“I’ve never had an accident before, is the procedure different?” I asked.

“No, in death all men are thus created equal.” He smiled.

I took the pen I read off the tablet where he had written the admission data.

“female, approximately 17 years old, traumatic brain injury, left lateral facial laceration, multiple rib fractures, lacerations in breasts, abdomen and legs” I finished reading and signed.

I gave him back the tablet. “Where did you find her?” I asked.

“An accident on the highway one, the driver lost control of the car and smashed into a tree, the car split in half; she was the passenger, the impact was so strong she was ejected through the windshield, she flew a few meters and was pulverized against some rocks. There was some indication she was wearing a seatbelt. It must have been faulty or only half worn, if it had worked she would’ve slammed her head against the dash but she may have survived.”

The paramedic turned around and retrieved a bag,
“These are her belongings. The police contacted her parents, they are on their way, good luck.” They both turned around and disappeared through the door.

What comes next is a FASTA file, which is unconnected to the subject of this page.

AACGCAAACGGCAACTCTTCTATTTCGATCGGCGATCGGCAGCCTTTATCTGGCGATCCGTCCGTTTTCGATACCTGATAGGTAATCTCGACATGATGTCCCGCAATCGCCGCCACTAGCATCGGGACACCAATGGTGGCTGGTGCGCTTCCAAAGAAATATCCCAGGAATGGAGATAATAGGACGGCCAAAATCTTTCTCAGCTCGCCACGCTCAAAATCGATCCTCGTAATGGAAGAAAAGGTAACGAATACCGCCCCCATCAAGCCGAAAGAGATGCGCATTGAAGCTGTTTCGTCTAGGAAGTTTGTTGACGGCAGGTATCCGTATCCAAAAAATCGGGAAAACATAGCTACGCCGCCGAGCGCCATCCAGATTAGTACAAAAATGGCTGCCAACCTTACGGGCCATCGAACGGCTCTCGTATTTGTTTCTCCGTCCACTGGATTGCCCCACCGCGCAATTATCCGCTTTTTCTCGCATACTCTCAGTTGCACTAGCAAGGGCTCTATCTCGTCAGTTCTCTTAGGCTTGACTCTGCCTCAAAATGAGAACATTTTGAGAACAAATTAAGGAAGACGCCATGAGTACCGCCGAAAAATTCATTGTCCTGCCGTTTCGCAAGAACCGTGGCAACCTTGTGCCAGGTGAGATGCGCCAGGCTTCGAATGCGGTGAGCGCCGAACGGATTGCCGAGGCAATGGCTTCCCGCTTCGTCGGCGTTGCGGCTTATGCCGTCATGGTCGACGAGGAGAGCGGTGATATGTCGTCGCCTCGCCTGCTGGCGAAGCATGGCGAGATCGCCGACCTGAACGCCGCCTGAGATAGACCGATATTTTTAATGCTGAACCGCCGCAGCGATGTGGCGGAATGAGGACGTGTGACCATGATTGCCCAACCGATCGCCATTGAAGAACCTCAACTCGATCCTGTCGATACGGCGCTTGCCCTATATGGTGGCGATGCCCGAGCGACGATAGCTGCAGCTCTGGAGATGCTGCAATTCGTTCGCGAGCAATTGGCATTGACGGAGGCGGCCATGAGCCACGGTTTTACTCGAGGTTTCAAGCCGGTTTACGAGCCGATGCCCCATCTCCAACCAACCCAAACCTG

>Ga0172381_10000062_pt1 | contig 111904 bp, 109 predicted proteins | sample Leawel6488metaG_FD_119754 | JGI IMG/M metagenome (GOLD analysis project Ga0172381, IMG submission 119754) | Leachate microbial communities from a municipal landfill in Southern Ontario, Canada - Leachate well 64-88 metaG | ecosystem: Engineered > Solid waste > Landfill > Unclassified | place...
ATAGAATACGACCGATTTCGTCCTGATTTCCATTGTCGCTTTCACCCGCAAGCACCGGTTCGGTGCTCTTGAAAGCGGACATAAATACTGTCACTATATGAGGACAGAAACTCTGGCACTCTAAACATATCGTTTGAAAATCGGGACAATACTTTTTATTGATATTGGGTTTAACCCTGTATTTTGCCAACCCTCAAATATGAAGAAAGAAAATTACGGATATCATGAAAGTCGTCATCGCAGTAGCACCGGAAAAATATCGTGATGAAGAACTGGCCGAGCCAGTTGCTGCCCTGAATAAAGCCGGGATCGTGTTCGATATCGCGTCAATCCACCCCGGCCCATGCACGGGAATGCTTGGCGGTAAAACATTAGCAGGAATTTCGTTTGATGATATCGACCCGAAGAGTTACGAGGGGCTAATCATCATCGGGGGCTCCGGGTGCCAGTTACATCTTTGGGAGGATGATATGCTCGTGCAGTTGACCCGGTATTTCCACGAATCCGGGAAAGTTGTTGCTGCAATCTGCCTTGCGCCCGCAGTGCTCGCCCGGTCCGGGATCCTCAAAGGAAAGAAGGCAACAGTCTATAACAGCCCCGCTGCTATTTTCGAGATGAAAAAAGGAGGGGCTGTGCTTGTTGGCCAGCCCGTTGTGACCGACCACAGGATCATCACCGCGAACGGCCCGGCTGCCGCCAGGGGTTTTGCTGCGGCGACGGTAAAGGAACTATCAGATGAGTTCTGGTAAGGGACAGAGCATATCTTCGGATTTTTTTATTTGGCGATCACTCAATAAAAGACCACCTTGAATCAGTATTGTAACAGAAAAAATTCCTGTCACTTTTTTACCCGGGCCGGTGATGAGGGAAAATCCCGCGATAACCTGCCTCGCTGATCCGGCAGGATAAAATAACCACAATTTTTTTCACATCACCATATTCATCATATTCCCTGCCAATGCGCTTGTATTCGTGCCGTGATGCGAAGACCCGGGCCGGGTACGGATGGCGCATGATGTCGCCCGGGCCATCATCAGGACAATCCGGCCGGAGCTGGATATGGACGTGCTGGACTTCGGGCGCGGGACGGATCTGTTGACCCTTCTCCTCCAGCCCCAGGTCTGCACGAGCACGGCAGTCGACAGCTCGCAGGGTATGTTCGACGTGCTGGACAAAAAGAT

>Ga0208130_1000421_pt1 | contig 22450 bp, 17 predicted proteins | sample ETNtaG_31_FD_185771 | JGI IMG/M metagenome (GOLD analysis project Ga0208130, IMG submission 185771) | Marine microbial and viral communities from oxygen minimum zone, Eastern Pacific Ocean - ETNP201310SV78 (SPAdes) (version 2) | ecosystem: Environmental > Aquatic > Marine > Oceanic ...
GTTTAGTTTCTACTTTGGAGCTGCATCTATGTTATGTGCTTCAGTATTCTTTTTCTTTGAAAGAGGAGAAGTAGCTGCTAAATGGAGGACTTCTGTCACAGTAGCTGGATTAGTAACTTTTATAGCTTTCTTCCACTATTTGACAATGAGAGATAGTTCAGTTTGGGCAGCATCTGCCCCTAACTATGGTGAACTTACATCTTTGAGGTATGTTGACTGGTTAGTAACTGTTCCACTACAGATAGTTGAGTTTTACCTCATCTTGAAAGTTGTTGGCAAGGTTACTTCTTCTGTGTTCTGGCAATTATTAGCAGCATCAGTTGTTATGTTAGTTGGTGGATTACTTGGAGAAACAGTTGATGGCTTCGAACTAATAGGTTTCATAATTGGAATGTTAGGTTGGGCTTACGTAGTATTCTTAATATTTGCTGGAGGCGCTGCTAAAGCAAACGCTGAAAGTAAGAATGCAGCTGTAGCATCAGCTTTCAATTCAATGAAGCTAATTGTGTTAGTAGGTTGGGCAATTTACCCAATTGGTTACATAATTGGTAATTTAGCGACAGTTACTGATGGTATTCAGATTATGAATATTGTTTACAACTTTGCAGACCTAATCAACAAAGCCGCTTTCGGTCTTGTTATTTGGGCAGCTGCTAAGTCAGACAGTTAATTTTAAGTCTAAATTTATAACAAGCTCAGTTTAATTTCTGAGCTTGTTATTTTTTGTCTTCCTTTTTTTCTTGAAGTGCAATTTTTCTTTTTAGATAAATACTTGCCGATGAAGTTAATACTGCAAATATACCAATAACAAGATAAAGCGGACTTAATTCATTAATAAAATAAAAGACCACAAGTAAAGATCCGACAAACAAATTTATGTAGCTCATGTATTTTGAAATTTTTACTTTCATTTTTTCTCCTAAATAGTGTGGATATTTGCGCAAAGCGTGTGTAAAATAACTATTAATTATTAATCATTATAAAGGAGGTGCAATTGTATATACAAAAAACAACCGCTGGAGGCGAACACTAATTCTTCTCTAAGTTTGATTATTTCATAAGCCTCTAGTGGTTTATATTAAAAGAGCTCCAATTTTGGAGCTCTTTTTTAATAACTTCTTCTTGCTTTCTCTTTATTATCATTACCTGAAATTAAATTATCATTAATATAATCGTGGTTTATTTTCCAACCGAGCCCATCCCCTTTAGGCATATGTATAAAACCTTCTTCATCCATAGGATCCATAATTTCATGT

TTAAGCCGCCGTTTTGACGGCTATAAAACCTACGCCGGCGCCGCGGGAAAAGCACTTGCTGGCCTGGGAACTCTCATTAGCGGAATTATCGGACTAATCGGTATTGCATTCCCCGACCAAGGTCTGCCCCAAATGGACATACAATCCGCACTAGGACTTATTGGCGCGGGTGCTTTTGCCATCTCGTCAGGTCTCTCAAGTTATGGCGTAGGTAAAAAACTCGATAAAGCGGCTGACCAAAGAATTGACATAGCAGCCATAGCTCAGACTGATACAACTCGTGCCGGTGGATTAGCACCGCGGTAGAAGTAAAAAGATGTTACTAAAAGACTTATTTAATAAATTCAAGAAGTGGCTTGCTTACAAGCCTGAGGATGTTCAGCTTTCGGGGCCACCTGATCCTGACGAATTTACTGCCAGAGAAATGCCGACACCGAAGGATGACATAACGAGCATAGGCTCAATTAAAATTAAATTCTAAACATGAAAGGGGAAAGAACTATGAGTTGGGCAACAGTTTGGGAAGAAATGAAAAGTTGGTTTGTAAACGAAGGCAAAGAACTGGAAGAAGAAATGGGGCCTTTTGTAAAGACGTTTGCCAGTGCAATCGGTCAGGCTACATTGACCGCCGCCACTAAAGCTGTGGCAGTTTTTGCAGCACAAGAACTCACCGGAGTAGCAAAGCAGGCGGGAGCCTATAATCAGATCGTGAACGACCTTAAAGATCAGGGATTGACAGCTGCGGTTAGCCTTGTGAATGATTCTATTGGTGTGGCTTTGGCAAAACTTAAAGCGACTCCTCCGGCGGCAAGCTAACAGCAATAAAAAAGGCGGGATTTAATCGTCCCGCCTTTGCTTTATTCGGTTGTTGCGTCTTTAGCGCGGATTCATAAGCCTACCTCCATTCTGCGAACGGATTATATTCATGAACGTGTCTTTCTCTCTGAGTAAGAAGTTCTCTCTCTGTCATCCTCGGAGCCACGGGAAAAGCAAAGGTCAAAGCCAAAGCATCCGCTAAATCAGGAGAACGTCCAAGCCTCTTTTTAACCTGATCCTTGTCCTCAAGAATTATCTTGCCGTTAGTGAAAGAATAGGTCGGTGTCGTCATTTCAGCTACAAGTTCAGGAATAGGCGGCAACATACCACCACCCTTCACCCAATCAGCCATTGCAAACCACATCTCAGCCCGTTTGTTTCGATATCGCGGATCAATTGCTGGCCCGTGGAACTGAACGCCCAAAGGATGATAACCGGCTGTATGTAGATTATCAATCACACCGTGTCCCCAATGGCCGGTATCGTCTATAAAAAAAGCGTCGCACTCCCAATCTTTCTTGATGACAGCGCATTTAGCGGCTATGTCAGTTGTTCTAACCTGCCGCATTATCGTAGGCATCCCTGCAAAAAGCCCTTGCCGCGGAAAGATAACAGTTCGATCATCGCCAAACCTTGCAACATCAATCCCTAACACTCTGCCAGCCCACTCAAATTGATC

I pushed the stretcher next to the examination table, I was surprised how tightly the paramedics had wrapped her, she looked like a larva in a cocoon. I finally managed to uncover her… I bent over the corpse, her eyes were open. The 17-year-old body had a cold, disturbing look. She seemed to look back at me, she did not blink but I sensed micro-expressions, I looked closer to ensure I wasn’t imagining things. She was dead, even still she followed me with her eyes. My Professor had not returned, this was still a sort of internship, I wanted to leave him with a good impression. So I prepared the instruments, I placed the saw, the scalpel, tweezers, and other objects necessary for the autopsy. I felt her watching me and slowly I turned around. The girl’s face that previously was facing the ceiling was now on one side, looking at me. I didn’t want to make a big deal out of it. Perhaps the weight of her head had made it flop to one side or maybe rigor mortis was setting in. At any rate I closed her eyes. I shook it off and began the autopsy starting with the abdominal area, taking out her organs, photographing them, taking notes, while doing that, I perceived that her previously open fists had clenched as if she had felt the pain of the autopsy and extracting of her organs. I was frozen, I contemplated if she’d been alive when I cut into her. My skin broke out in gooseflesh, I hoped against hope that she hadn’t-